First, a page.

Most HHC shops are not hawkers trying to sell HHC to children, but legitimate traders. Many of them have a blog on their websites describing appropriate use, advice on choosing the recommended dose, and what to do in case of a bad trip. When you buy the stuff in person, they will give you warnings about its strength and possible side effects. Most of the products do not have enticing colors on them, but simple descriptions. Most users don’t end up in the hospital but with a pleasant unique experience.

The legitimate traders should not have to pay for the vices of misuse, especially when the vices are so disproportionate to the benefits. Reported cases of alcohol poisoning in minors are of an order of magnitude different, despite the ban on the sale of alcohol to minors. Yet few people talk about putting alcohol on the list of banned substances, and in the Czech Republic, this would practically earn political suicide. We also do not ban cars just because there is a risk of the user getting hurt when using them, so why should we ban HHC?

Jakub Konečný

“For God’s sake, someone thinks of the children!” – this is what the Ministry of Health is using as a justification for the temporary ban on HHC and similar substances. The government is trying to “protect” our children from harming themselves with a substance they do not know and whose consequences they are unable to predict. The same state that has completely abandoned any effort to inform children about these same substances.

I completely understand the fear on the part of parents for the health and safety of their children.

I would also not want my child to be poisoned by a popular substance that can be found in every vending machine or curfew. However, I feel that the state is not concerned about protecting children in this case, because it already has the ‘solutions’ to solve similar ‘problems’, namely restricting sales based on age. Alcohol and cigarettes are also not accessible to children, which may be a solution in this case (if I accept the fact that this restriction is effective in itself).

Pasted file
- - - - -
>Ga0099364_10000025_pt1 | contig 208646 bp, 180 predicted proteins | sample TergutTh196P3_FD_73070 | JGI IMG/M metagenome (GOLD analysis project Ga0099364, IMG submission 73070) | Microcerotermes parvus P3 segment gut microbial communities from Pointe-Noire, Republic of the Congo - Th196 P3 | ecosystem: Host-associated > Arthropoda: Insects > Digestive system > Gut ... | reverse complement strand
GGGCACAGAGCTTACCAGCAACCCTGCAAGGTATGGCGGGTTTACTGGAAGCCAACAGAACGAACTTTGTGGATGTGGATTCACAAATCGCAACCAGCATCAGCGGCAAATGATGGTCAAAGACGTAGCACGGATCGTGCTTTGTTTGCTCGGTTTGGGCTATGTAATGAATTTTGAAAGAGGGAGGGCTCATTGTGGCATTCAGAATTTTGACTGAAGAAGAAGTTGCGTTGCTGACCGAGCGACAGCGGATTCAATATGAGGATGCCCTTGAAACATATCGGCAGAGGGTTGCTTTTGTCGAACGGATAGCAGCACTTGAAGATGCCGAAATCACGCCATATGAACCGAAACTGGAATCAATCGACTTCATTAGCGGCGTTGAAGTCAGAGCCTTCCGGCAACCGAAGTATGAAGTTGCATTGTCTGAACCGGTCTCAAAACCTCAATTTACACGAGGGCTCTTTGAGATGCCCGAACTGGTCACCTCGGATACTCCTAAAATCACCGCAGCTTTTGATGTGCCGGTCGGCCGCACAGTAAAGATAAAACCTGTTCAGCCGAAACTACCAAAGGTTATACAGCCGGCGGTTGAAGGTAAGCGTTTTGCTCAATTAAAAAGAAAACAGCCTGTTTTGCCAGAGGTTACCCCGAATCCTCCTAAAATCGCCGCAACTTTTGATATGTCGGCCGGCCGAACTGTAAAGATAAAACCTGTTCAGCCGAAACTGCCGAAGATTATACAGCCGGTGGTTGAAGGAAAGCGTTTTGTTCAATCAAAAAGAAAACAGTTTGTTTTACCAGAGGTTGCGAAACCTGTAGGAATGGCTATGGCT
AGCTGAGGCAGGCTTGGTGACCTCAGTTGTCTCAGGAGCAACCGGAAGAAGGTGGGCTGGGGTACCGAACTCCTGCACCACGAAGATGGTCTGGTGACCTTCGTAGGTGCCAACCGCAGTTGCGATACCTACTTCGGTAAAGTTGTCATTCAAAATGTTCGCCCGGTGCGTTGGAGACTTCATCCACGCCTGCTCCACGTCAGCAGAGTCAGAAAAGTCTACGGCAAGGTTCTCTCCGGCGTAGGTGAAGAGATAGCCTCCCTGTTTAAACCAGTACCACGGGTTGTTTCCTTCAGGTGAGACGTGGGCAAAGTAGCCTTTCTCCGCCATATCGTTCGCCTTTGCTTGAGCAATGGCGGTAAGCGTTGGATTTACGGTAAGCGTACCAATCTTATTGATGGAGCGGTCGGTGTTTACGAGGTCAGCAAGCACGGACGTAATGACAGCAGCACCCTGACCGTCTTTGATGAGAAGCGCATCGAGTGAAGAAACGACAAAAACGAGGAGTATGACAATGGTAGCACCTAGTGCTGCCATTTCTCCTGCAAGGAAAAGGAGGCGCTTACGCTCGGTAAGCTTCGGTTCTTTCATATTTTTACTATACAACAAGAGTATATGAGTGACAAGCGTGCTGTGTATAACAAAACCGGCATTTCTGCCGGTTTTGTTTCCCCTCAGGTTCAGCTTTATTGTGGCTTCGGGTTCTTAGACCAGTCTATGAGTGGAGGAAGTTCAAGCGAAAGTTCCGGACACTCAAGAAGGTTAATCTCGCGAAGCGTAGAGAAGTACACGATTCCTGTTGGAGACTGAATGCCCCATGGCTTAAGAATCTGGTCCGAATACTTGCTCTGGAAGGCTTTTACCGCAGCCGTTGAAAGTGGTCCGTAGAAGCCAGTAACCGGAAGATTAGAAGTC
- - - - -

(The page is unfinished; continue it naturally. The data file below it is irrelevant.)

This is because this ban does not just apply to children, but also to consenting adults. In such a case, the person should be allowed to assess the potential risks and decide freely what substances to use. The government can best help here by providing sufficient education and relevant information. At present, however, it often prevents even this education under the guise of prohibiting the spread of toxic addiction.

Drugs can be used as a tool. They can be harmful, but they can also be useful. Like alcohol, other drugs have their uses. With alcohol, it is a relaxation in social situations; with marijuana, it is pain relief. The mere consumption of these substances by an individual is not harmful to society, so there is no reason for prohibition. Protecting children is great, but it can be done through education, not regulation.

Ondřej Tesáček

Should the sale, production, and consumption of HHC be regulated? I am not trying to persuade you to take a position for or against the consumption of HHC. I just want to ask you a few questions that will show you that both attitudes stem from the long indoctrination of our current system.

Would you be okay with someone attacking you just because they do not like your way of life? Is it okay for someone to break down your door because you have a certain chemical in your house? Would you attack me because I have used HHC, THC, LSD, or any other substance? Do you routinely dictate to others what they can and cannot do? And would you feel okay if someone else dictated to others instead of you?